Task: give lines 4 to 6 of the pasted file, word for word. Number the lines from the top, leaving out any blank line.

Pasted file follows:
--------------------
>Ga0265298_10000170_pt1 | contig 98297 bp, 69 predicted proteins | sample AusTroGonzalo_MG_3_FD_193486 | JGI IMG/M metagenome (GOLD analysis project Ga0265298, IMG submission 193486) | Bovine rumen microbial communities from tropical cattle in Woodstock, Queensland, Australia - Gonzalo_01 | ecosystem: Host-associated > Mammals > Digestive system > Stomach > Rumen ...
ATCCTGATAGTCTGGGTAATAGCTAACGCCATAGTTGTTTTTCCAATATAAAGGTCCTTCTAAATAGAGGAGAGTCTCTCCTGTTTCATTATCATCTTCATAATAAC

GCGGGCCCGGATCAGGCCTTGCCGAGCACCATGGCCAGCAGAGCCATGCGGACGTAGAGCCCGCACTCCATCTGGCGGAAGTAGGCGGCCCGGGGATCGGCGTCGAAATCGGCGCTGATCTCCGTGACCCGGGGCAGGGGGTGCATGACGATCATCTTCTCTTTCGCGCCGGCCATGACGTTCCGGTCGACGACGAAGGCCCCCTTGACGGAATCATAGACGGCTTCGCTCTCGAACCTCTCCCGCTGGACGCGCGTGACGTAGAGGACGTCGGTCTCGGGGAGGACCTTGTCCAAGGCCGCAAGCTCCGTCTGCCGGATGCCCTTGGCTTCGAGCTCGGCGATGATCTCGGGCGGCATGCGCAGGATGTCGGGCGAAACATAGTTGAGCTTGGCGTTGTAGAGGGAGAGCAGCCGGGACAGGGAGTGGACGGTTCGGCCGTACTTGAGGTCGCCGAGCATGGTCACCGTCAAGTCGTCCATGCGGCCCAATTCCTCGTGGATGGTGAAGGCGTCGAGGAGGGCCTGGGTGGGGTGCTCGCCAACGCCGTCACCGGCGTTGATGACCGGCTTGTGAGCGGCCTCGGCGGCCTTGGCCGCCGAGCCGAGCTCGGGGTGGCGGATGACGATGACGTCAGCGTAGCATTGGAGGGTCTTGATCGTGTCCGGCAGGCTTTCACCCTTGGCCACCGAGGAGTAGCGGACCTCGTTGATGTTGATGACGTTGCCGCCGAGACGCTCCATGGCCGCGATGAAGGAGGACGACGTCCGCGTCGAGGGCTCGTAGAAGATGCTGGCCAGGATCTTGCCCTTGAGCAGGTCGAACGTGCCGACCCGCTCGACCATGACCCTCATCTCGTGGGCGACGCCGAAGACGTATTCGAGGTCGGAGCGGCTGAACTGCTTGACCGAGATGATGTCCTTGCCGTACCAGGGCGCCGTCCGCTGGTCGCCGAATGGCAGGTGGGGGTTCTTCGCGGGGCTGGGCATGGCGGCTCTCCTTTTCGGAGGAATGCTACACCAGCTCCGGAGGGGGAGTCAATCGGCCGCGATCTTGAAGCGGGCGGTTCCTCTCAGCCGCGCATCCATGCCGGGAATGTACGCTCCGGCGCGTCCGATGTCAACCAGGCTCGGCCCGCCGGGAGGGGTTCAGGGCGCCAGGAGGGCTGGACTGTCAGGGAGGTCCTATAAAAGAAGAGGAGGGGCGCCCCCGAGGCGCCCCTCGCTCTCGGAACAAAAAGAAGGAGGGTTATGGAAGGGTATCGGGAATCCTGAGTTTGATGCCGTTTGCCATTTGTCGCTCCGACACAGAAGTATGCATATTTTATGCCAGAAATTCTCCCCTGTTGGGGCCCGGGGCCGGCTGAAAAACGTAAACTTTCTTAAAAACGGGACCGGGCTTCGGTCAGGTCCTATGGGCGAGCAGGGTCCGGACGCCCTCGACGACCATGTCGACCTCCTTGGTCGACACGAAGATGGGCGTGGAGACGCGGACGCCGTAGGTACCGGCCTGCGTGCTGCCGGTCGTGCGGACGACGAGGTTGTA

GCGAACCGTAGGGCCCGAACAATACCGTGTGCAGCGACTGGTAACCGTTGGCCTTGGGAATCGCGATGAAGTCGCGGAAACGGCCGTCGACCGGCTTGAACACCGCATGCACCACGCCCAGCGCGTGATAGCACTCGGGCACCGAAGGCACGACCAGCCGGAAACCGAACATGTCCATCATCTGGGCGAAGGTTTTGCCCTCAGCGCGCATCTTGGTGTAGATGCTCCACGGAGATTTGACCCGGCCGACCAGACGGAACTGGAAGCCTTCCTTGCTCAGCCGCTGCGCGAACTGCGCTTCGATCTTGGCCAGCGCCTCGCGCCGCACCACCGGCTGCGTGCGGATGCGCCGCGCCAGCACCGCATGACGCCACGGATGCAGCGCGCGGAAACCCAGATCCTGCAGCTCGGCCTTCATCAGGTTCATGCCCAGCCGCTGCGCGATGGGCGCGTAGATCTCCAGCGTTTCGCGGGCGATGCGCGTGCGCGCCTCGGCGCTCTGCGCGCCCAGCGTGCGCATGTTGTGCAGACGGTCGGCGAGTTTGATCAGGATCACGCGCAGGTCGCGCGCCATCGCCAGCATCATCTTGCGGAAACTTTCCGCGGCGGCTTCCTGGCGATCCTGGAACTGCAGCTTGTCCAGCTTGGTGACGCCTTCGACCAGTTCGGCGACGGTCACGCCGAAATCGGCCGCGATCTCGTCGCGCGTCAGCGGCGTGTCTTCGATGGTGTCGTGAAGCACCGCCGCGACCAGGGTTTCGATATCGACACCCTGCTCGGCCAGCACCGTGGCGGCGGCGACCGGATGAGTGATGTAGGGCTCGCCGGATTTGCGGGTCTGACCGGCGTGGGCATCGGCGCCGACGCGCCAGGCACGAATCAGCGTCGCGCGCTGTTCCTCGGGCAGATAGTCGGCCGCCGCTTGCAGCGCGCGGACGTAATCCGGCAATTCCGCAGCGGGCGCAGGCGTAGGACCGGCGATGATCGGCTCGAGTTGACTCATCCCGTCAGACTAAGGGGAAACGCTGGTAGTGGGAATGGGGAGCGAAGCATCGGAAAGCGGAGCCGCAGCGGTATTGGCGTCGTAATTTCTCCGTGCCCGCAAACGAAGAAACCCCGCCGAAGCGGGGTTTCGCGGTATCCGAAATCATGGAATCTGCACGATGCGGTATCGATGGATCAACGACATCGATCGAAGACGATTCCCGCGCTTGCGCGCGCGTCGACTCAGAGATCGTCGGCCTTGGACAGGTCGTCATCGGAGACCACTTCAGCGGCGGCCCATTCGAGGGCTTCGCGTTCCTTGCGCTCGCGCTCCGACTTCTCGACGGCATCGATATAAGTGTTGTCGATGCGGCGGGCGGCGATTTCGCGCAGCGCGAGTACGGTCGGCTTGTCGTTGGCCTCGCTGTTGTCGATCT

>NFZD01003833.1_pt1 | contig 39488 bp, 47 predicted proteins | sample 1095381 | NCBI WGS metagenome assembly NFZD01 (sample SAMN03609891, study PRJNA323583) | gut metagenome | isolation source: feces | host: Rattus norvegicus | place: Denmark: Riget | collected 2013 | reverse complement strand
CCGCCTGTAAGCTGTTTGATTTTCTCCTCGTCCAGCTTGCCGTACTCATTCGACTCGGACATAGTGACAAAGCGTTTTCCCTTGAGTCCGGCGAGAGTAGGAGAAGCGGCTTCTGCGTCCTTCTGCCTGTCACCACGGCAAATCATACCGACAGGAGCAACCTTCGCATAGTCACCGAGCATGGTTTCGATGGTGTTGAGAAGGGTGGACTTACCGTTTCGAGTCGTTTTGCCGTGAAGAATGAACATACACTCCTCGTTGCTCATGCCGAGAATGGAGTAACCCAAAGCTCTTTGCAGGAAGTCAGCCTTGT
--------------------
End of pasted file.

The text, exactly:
GCGAACCGTAGGGCCCGAACAATACCGTGTGCAGCGACTGGTAACCGTTGGCCTTGGGAATCGCGATGAAGTCGCGGAAACGGCCGTCGACCGGCTTGAACACCGCATGCACCACGCCCAGCGCGTGATAGCACTCGGGCACCGAAGGCACGACCAGCCGGAAACCGAACATGTCCATCATCTGGGCGAAGGTTTTGCCCTCAGCGCGCATCTTGGTGTAGATGCTCCACGGAGATTTGACCCGGCCGACCAGACGGAACTGGAAGCCTTCCTTGCTCAGCCGCTGCGCGAACTGCGCTTCGATCTTGGCCAGCGCCTCGCGCCGCACCACCGGCTGCGTGCGGATGCGCCGCGCCAGCACCGCATGACGCCACGGATGCAGCGCGCGGAAACCCAGATCCTGCAGCTCGGCCTTCATCAGGTTCATGCCCAGCCGCTGCGCGATGGGCGCGTAGATCTCCAGCGTTTCGCGGGCGATGCGCGTGCGCGCCTCGGCGCTCTGCGCGCCCAGCGTGCGCATGTTGTGCAGACGGTCGGCGAGTTTGATCAGGATCACGCGCAGGTCGCGCGCCATCGCCAGCATCATCTTGCGGAAACTTTCCGCGGCGGCTTCCTGGCGATCCTGGAACTGCAGCTTGTCCAGCTTGGTGACGCCTTCGACCAGTTCGGCGACGGTCACGCCGAAATCGGCCGCGATCTCGTCGCGCGTCAGCGGCGTGTCTTCGATGGTGTCGTGAAGCACCGCCGCGACCAGGGTTTCGATATCGACACCCTGCTCGGCCAGCACCGTGGCGGCGGCGACCGGATGAGTGATGTAGGGCTCGCCGGATTTGCGGGTCTGACCGGCGTGGGCATCGGCGCCGACGCGCCAGGCACGAATCAGCGTCGCGCGCTGTTCCTCGGGCAGATAGTCGGCCGCCGCTTGCAGCGCGCGGACGTAATCCGGCAATTCCGCAGCGGGCGCAGGCGTAGGACCGGCGATGATCGGCTCGAGTTGACTCATCCCGTCAGACTAAGGGGAAACGCTGGTAGTGGGAATGGGGAGCGAAGCATCGGAAAGCGGAGCCGCAGCGGTATTGGCGTCGTAATTTCTCCGTGCCCGCAAACGAAGAAACCCCGCCGAAGCGGGGTTTCGCGGTATCCGAAATCATGGAATCTGCACGATGCGGTATCGATGGATCAACGACATCGATCGAAGACGATTCCCGCGCTTGCGCGCGCGTCGACTCAGAGATCGTCGGCCTTGGACAGGTCGTCATCGGAGACCACTTCAGCGGCGGCCCATTCGAGGGCTTCGCGTTCCTTGCGCTCGCGCTCCGACTTCTCGACGGCATCGATATAAGTGTTGTCGATGCGGCGGGCGGCGATTTCGCGCAGCGCGAGTACGGTCGGCTTGTCGTTGGCCTCGCTGTTGTCGATCT

>NFZD01003833.1_pt1 | contig 39488 bp, 47 predicted proteins | sample 1095381 | NCBI WGS metagenome assembly NFZD01 (sample SAMN03609891, study PRJNA323583) | gut metagenome | isolation source: feces | host: Rattus norvegicus | place: Denmark: Riget | collected 2013 | reverse complement strand
CCGCCTGTAAGCTGTTTGATTTTCTCCTCGTCCAGCTTGCCGTACTCATTCGACTCGGACATAGTGACAAAGCGTTTTCCCTTGAGTCCGGCGAGAGTAGGAGAAGCGGCTTCTGCGTCCTTCTGCCTGTCACCACGGCAAATCATACCGACAGGAGCAACCTTCGCATAGTCACCGAGCATGGTTTCGATGGTGTTGAGAAGGGTGGACTTACCGTTTCGAGTCGTTTTGCCGTGAAGAATGAACATACACTCCTCGTTGCTCATGCCGAGAATGGAGTAACCCAAAGCTCTTTGCAGGAAGTCAGCCTTGT